In the name of “economic recovery and revitalization,” Kenney’s government announced in May it would scrap a 1976 policy that protected areas in the Rocky Mountains and their foothills from open-pit coal mining. Opposition began gradually, with academics and First Nations worried about watershed impact. Then, nearby ranchers on the southern Rockies’ slopes got on board. By January, southern municipalities and country singer Corb Lund began fighting it. So did Brandt, whose heart-tugging anthem “Alberta Bound” Kenney had used during the campaign.
“We can’t put short-sighted economic benefit ahead of long-term consequences that could devastate our people and land for generations to come,” Brandt said on Facebook, next to a picture of him fly-fishing in an Alberta stream. Four days later, the Kenney government partially retreated, saying it would cancel 11 recently issued coal leases and pause future sales in the once-protected lands.
Snodgrass, the High River mayor, told a podcaster Kenney was “full of sh–” and was elected on “false promises.” The premier, he said, has “had no success getting the energy industry going … and when you’re desperate, when you’re backed in a corner, you start making mistakes.” High River lies in a riding where the UCP won 71 per cent of votes. Yet Snodgrass says the public feedback to his remarks was 100-to-1 positive. And by early February, the government had waved the white flag, reinstating the coal policy. “We’re not perfect, and Albertans sure let us know that,” Energy Minister Sonya Savage told a news conference, pledging to consult on any future changes.
Sure, Conservatives could point out that British Columbia has been actively expanding its mountainside pit mining. But Kenney’s bid to open more of Alberta’s slopes to resource exploitation reveals his misunderstanding about what Albertans cherish—moreso, even, than economic growth. The same tin ear was apparent when the UCP sought to trim the parks budget by closing or ceding provincial control of 164 “underutilized” park and wilderness sites.
This proved a political third rail, as almost anyone who escapes from the province’s cities on weekends might testify. The Canadian Parks and Wilderness Society made 1,000 “Defend our Parks” lawn signs for inner-city Calgarians, but demand across Alberta grew to about 20,000, one of the biggest sign campaigns in recent memory. “You don’t mess with parks in Alberta, and this government just didn’t get the memo on that,” says Katie Morrison of CPAWS. Kenney’s team ultimately did: in December, it backtracked and pledged not to delist any parks.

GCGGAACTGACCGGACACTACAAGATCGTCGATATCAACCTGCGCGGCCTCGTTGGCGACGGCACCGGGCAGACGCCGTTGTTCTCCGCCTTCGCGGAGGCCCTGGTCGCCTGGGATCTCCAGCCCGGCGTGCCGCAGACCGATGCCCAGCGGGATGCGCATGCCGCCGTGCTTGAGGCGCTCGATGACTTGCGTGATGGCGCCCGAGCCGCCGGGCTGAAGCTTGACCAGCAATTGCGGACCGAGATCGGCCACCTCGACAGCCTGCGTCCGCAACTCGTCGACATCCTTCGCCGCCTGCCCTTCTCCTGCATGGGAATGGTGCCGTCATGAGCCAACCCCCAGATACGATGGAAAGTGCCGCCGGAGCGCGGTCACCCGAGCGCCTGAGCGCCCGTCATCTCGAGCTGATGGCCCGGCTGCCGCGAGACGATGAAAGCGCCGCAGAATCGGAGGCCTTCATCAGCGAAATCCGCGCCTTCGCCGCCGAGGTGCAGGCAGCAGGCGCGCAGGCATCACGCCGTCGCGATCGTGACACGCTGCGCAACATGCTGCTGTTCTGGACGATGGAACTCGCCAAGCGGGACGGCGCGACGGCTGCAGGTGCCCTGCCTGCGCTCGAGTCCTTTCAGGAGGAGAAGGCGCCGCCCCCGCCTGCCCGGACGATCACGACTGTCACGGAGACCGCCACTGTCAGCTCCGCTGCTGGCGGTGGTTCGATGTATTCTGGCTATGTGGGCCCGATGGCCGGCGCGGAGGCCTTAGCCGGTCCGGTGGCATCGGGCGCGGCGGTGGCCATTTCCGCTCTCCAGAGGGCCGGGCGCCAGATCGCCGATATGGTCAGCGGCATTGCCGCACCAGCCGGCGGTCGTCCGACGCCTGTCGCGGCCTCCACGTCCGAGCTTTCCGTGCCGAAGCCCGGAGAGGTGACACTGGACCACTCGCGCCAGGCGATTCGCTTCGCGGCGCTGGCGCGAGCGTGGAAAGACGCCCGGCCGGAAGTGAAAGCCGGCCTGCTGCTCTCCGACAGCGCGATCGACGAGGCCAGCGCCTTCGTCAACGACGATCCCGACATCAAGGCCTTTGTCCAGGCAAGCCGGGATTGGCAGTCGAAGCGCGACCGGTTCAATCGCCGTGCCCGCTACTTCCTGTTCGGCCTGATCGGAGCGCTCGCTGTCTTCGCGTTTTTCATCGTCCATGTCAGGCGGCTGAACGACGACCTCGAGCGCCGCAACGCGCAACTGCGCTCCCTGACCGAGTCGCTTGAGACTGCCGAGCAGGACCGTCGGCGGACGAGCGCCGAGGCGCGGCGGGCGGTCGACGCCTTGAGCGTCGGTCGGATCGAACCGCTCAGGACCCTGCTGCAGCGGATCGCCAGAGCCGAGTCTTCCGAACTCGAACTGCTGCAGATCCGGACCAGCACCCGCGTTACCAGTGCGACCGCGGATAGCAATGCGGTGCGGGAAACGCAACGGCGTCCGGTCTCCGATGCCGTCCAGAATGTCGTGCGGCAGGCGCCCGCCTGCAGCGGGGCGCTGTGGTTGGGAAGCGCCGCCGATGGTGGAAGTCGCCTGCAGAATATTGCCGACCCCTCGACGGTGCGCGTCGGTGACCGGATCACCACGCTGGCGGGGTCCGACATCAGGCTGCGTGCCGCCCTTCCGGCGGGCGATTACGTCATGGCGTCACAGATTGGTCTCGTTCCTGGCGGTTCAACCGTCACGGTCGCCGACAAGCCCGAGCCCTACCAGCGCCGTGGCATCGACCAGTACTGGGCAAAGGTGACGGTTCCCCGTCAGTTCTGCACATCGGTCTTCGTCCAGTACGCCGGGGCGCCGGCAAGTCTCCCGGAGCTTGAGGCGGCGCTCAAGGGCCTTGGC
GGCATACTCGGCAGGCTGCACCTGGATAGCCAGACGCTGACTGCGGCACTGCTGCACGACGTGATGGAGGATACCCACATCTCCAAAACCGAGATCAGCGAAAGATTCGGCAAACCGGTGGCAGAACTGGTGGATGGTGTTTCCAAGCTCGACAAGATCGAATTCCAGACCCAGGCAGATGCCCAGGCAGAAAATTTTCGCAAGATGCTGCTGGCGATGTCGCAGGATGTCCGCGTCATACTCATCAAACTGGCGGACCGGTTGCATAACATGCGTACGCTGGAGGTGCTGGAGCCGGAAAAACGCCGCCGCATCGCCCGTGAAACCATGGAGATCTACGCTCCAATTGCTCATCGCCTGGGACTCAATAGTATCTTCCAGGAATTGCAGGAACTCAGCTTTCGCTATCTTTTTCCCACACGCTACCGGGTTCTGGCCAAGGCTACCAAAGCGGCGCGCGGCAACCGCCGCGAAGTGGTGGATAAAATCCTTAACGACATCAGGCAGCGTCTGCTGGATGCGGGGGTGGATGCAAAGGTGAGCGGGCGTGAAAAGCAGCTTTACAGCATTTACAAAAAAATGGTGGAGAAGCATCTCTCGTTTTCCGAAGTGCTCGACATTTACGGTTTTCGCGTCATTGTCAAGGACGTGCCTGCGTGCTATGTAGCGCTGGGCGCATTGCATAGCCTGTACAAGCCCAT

In recent months, Kenney has lost many of his top aides—including his chief of staff, pushed out after travelling to Britain in December—and there’s been ongoing concern he imported too many of those around him from Ottawa or from other provinces. “Too many people working for you have moved here to work for a stereotypical Alberta that only exists in their heads,” former Wildrose party leader Brian Jean wrote in an Edmonton Sun op-ed addressed to the premier. (As some novices and outsiders move on, Edmonton legislature offices have been quietly restocking with veteran aides of Alberta Tory yesteryear.)
“On managing that pandemic, Kenney has also received poor grades”
Kenney’s recent ping-ponging from controversy to controversy is partly due to his obstinacy amid the pandemic. As case-counts and deaths mounted, no other Canadian jurisdiction so assertively raced along on other policy fronts like Alberta and its checklist-obsessed premier. That has led the UCP into a very public contract war with doctors in the middle of a public health emergency—a potential preview of bitter pay disputes the government has hinted at with other public-sector groups vital to pandemic recovery, like nurses and teachers.
Kenney had pledged tough decisions to rescue Alberta from a $7-billion yearly fiscal hole, before COVID and other crises pushed the deficit to triple that level. A collapse in oil royalties and tax revenue has deepened the government’s conviction it has a spending problem; fixing the tax-income side of the ledger is a maybe-next-time problem. The approach does reflect the Albertan ethos that governments must live within their means. But there’s a powerful countervailing force: Albertans are used to the top-flight services that oil wealth used to provide, and damned if they’ll surrender much of it.
Kenney tried to explain away the end of cost-of-living increase to those on severe disability benefits, and a review of eligibility criteria. But even UCP MLAs stress under the steady outcry from recipients and their families—a repeat of withering backlash past Conservative governments faced when trying to tighten up disability benefits—though Kenney wasn’t around for those episodes.
And while some in the base may applaud spending restraint, a public wracked with unemployment and reduced incomes seems ill-disposed toward further austerity. “He was the right leader in the minds of many Albertans to carry us through the fiscal reckoning that he promised,” Wesley says. “But we’re not there anymore. We’re in the midst of a pandemic instead.”
On managing that pandemic, Kenney has also received poor grades. Some of that may have to do with the cerebral leader’s preference for explaining things rather than empathizing with an anxious public—a tendency even supporters quietly acknowledge. Some may have to do with his insistence on plowing through the rest of his agenda, which in turn has licensed the NDP to keep up the bitter partisanship. Unlike oppositions in other provinces, the New Democrats have cut the governing party little slack in the name of pandemic unity.